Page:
Last summer, my 6-year-old son Lincoln and I gazed up at a giant oak tree in our yard in Indiana.
“Who invented man?” Lincoln suddenly asked me.
“What?” I said, trying to stall a few seconds for time. For believers, this is a simple question to answer. For agnostics, it’s a can-of-worms question with no clear resolution.
“How was man invented, Daddy?”
“Well,” I told him, “nobody’s exactly sure. Some people say God invented man.”
I’d said something similar to my 11-year-old daughter Madeline when she was Lincoln’s age. I must have started several of my religious conversations with her in the same vein, because she got impatient with me one day and said, “I don’t want to know what some people say, Daddy, I want to know what you say. I want to know what we believe?”
In our small town, where people often define themselves by the churches they attend, Madeline finds religion frustrating. Her brother, however, carries himself with a bit more certainty.
“God didn’t invent man,” he said under the oak tree. “Otherwise, who invented God?”
“That’s very thoughtful,” I said, and might have also told him that he was very grown up, already grappling with life’s big questions. At the same time, I felt uneasy. Part of me thought I was letting him and his sister down. Maybe I should be giving them a more conventional religious upbringing? Maybe they’d feel more secure if I took them to one of the town’s 28 churches — even the Catholic one, although I fell away from Catholicism long ago.
Lincoln said: “We came from monkeys, right?”
Where did he get that? Neither my wife nor I had ever discussed evolution with him — and even the public schools in our small Christian town liked to avoid the E word.
“Yes, Lincoln, we probably came from monkeys.” Almost certainly did. But who or what set evolution in process, I had no idea. Maybe the Big Bang. The theory struck me as good as any, although where came the gases and other primordial gunpowder that blasted life into existence?
Some of my atheist teaching colleagues say that the universe “just is” and “always has been.” It’s the great void. The great amoral nothingness. Which I find perfectly reasonable as a theory, but troubling to my spirit. No beginning? No creation myth to start life humming along? I can get my mind around something so abstract, but it’s not satisfying. Humans crave narrative. We want stories with a beginning, middle, and end — maybe because our own lives correspond to the same linear structure — birth, life and death. Stories help us make sense of our world and existence, even if they’re not true.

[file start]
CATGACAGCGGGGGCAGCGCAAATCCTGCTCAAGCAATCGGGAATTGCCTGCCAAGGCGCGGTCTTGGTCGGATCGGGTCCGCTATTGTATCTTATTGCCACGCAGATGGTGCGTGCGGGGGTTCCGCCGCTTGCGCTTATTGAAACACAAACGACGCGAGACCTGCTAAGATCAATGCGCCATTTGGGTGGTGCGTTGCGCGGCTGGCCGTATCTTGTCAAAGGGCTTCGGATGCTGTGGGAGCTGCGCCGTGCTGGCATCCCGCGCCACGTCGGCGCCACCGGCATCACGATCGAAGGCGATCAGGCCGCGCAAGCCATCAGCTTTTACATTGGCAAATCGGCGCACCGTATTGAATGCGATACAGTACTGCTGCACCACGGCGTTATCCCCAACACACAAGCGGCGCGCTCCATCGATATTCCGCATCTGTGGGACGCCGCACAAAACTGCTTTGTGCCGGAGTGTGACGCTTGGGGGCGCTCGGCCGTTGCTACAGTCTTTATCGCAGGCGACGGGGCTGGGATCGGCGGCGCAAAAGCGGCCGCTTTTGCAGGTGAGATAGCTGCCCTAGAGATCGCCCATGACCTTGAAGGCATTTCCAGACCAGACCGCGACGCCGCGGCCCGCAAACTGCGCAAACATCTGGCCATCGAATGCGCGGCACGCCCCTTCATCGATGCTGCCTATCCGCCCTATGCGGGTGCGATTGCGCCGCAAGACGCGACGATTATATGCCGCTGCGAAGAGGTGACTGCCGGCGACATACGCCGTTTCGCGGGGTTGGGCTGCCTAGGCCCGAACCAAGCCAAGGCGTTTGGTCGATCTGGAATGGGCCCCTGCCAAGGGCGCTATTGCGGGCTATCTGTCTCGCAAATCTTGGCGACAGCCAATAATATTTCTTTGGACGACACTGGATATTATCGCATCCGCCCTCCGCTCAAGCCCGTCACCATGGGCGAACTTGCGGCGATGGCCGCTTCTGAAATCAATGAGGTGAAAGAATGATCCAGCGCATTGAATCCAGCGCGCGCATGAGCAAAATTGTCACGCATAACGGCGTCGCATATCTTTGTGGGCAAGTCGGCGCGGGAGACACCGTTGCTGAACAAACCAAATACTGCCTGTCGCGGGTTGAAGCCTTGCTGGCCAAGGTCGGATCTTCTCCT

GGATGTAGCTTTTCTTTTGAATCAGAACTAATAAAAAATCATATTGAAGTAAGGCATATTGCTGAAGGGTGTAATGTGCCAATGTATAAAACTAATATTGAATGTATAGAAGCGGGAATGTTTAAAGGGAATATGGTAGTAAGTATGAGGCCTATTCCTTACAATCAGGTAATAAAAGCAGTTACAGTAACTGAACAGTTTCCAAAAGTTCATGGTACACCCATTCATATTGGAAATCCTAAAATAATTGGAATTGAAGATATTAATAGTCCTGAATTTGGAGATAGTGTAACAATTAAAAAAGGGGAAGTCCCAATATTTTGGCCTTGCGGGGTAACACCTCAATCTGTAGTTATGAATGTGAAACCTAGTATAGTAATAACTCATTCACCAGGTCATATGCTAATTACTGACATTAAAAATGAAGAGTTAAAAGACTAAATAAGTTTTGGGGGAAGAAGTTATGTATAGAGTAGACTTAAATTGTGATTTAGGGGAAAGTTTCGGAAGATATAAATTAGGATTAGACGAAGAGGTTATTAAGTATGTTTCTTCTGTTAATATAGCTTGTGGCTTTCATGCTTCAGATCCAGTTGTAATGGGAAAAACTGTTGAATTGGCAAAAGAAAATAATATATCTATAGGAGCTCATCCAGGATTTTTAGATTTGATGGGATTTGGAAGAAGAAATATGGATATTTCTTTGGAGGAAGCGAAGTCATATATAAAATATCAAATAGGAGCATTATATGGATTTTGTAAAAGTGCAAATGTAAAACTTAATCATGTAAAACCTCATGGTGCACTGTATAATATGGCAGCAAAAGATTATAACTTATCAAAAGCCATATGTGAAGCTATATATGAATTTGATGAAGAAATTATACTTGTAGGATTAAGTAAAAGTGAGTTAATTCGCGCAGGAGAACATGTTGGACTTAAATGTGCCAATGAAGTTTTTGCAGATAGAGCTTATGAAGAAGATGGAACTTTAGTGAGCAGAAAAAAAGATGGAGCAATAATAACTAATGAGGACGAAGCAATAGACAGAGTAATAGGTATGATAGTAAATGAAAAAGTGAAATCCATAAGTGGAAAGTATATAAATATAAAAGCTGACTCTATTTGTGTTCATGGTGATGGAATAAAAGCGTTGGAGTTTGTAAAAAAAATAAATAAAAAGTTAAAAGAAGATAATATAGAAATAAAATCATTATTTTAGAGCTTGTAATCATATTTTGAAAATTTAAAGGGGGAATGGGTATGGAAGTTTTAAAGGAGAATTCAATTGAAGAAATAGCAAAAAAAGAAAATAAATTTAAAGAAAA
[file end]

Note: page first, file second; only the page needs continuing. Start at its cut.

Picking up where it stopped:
My friend Julian calls the creation narratives of theist and atheist remarkably similar.
“It’s the exact same argument,” he says, by which he means, it all comes down to the same thing — belief. Nobody has all the facts. Theists believe that God put life in motion at the beginning; atheists believe that the universe just is and always was and always will be. No beginning and no end. No reason, either.
Both theories are intellectually plausible. But one strikes me as more comforting. Even though I don’t believe in Heaven or Hell (or hundreds of the other details that most Christians and Jews and other believers do), I feel better when a story is attached — one that gives hope and meaning. Life is good and some kind of God probably got it rolling in the first place.
It’s a pragmatist’s strategy: the conviction that belief gives more to believers than non-belief gives to atheists. It’s something I can pass on comfortably to my children.
Peter Graham is an associate professor at DePauw University in Greencastle, Indiana. He teaches creative writing and film studies. Read his Reluctant Domer article from the winter 2009-10 issue of Notre Dame Magazine.